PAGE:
Joe Biden’s Justice Department isn’t going to charge Joe Biden’s chief medical advisor with perjury for testimony about a complex scientific subject whose precise definition is disputed even by experts.
But asking them to do so will be a crowd-pleaser. And it’ll keep the pressure on Fauci to explain precisely why the study referenced by Paul during their confrontation yesterday didn’t involve gain of function research. The technique described in the study, splicing parts of different viruses together to test whether the new virus was capable of binding to human ACE2 receptors, sounded like GOF to me. It sounded that way to molecular biologist Richard Ebright too. And it sounded that way to reporter Josh Rogin, who famously broke the news last year that containment measures at the Wuhan Institute of Virology weren’t as rigorous as you’d expect from a lab doing work as dangerous as it was doing:
Hey guys, @RandPaul was right and Fauci was wrong. The NIH was funding gain of function research in Wuhan but NIH pretended it didn't meet their "gain of function" definition to avoid their own oversight mechanism. SorryNotSorry if that doesn't fit your favorite narrative.
— Josh Rogin (@joshrogin) July 20, 2021
Brett Giroir, Trump’s COVID testing czar (and a Fauci critic), agrees as well:
“What they did fund was exactly what Rand Paul said,” Giroir said. “They funded researchers to go hundreds of miles away into the back of bat caves, extract dangerous viruses from bats that have never been seen by humans before, and bring them to a city of 10 million people in the Wuhan lab. Next, they chopped up those viruses and created new Frankenstein viruses to see if they could infect human cells. That may not technically be ‘gain of function research,’ but it’s dangerous research, and Senator Paul’s questions deserve to be answered.”
Fauci wants to split hairs about what constitutes “gain of function research” when the question should be more basic. Was NIH funding research at the Wuhan lab to engineer viruses that would be more likely to infect people, risking a pandemic? It sounds like they were. Even if that doesn’t mean some technical definition of GOF, why were they chancing it?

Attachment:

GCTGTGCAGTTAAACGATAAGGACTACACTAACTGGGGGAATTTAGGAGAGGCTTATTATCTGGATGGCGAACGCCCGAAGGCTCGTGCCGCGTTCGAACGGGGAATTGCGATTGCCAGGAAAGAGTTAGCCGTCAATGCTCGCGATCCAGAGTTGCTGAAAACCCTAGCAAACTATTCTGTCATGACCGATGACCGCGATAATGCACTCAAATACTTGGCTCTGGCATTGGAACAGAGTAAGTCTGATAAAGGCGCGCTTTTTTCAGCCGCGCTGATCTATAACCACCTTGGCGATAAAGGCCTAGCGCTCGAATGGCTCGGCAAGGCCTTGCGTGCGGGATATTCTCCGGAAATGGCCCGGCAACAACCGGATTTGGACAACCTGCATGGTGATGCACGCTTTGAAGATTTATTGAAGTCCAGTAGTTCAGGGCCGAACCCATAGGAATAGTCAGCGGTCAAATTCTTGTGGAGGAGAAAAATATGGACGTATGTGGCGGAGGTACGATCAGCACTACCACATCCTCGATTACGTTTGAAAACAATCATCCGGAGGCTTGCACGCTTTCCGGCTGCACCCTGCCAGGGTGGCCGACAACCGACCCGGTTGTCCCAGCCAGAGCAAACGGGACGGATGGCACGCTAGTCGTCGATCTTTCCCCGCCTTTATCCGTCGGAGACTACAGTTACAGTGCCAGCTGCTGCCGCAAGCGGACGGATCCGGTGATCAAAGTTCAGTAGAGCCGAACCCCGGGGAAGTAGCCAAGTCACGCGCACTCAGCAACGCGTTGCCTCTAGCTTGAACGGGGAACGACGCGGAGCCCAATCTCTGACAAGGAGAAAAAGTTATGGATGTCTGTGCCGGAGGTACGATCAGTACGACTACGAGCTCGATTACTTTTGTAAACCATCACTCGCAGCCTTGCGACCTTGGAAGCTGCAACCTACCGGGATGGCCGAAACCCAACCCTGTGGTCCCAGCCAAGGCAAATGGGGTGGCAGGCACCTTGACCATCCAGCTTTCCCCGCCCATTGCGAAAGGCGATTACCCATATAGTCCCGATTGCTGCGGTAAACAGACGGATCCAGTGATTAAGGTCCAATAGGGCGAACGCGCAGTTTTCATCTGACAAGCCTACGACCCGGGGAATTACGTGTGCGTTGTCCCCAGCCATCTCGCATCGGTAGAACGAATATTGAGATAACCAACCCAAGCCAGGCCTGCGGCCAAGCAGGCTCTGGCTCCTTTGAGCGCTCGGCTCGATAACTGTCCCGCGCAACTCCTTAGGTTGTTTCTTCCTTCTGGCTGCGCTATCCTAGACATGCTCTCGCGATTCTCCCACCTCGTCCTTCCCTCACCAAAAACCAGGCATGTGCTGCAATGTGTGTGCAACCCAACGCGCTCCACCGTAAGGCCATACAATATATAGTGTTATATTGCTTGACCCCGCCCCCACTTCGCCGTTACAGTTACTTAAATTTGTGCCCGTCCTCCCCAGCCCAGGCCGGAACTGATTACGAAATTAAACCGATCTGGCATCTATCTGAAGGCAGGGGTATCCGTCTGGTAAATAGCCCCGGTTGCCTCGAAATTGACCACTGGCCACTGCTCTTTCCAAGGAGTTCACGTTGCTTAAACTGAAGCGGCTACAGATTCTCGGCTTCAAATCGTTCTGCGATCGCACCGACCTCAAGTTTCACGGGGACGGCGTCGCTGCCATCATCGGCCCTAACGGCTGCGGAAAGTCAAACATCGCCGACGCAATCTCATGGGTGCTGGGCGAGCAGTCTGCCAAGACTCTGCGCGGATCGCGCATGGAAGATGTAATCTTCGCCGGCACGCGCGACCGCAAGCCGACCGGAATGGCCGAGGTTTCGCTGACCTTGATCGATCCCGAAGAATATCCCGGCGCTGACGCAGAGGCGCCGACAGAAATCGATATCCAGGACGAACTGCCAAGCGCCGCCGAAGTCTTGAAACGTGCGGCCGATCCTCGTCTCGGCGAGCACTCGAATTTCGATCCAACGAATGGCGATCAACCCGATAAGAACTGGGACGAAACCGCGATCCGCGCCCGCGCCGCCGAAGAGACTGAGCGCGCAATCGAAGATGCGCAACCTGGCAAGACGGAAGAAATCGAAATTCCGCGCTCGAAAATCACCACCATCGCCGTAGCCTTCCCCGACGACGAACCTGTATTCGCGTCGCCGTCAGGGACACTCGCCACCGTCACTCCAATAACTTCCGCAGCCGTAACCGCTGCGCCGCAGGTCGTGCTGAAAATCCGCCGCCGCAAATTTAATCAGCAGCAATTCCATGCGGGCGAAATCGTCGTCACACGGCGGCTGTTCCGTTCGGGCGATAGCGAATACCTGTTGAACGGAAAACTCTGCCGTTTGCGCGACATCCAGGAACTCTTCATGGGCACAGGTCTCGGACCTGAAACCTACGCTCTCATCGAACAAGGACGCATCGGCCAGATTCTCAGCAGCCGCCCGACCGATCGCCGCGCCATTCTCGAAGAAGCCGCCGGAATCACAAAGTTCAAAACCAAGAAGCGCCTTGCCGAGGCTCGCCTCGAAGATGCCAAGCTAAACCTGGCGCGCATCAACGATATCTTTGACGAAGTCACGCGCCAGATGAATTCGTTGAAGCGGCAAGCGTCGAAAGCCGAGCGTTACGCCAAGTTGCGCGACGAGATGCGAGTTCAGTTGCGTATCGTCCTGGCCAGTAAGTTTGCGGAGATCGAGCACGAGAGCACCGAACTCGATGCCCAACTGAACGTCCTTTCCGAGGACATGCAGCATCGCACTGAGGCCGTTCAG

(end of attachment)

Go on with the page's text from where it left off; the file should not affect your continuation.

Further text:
Was this another case of Fauci thinking a possible pandemic was worth the risk?
2013. Fauci talking about gain of function research.
“Being too restrictive can impede creativity.” pic.twitter.com/UkJ7vBlVxa
— Maze (@mazemoore) July 21, 2021
Watch Paul with Hannity last night, tossing the reddest of meat to viewers. Fauci, who’s become the pandemic’s villain-in-chief, will finally face justice. Maybe. Conceivably.
Rand Paul also says he’s “sending a letter to the Department of Justice asking for a criminal referral” against Fauci because he believes he lied to Congress. pic.twitter.com/28bZuAFSUp
— Justin Baragona (@justinbaragona) July 21, 2021
Paul’s being a little slippery too. Yesterday Fauci accused him of insinuating that the chimera viruses described in the 2017 study that Paul referenced were precursors of SARS-CoV-2, which Fauci claimed was impossible at a molecular level. Paul insisted that he wasn’t asserting that and acknowledges again in the clip above that the lab-leak theory hasn’t been confirmed. But his goal is to blame Fauci for the pandemic and in order to do that he needs to show that NIH money somehow led to human beings getting infected by the virus that causes COVID. Technically he doesn’t need to connect that to gain of function research; the “weak” form of the lab-leak theory is that Wuhan researchers harvested SARS-CoV-2 fully formed from bats in the wild, then brought it back to the WIV where it infected someone on the premises. (Ironically, the takeaway from the 2017 study was that a diverse array of viruses that were potentially dangerous to humans occur naturally in bats, making direct bat-to-human transmission in the wild more likely.) The crowd-pleasing “strong” form, though, is that SARS-CoV-2 is a Frankenstein virus engineered by Chinese scientists to be more infectious to people. Anyone who’s eager to make Fauci the Dr. Frankenstein of the pandemic prefers the strong-form theory, and that’s what Paul’s offering — while carefully noting that he isn’t saying anything definitively.
Here’s Neil Cavuto gently encouraging Fox viewers not to demonize Fauci too much. Good luck with that, dude.
Fox News anchor Neil Cavuto defended Dr. Fauci on Tuesday, saying that "at his core, he's a good man, a good doctor" and that "we've all got to just step back."
"He has been vilified to the point that you'd think he was Lex Luthor. And I don't know how productive that is." pic.twitter.com/Ghi3dEcbll
— Mediaite (@Mediaite) July 20, 2021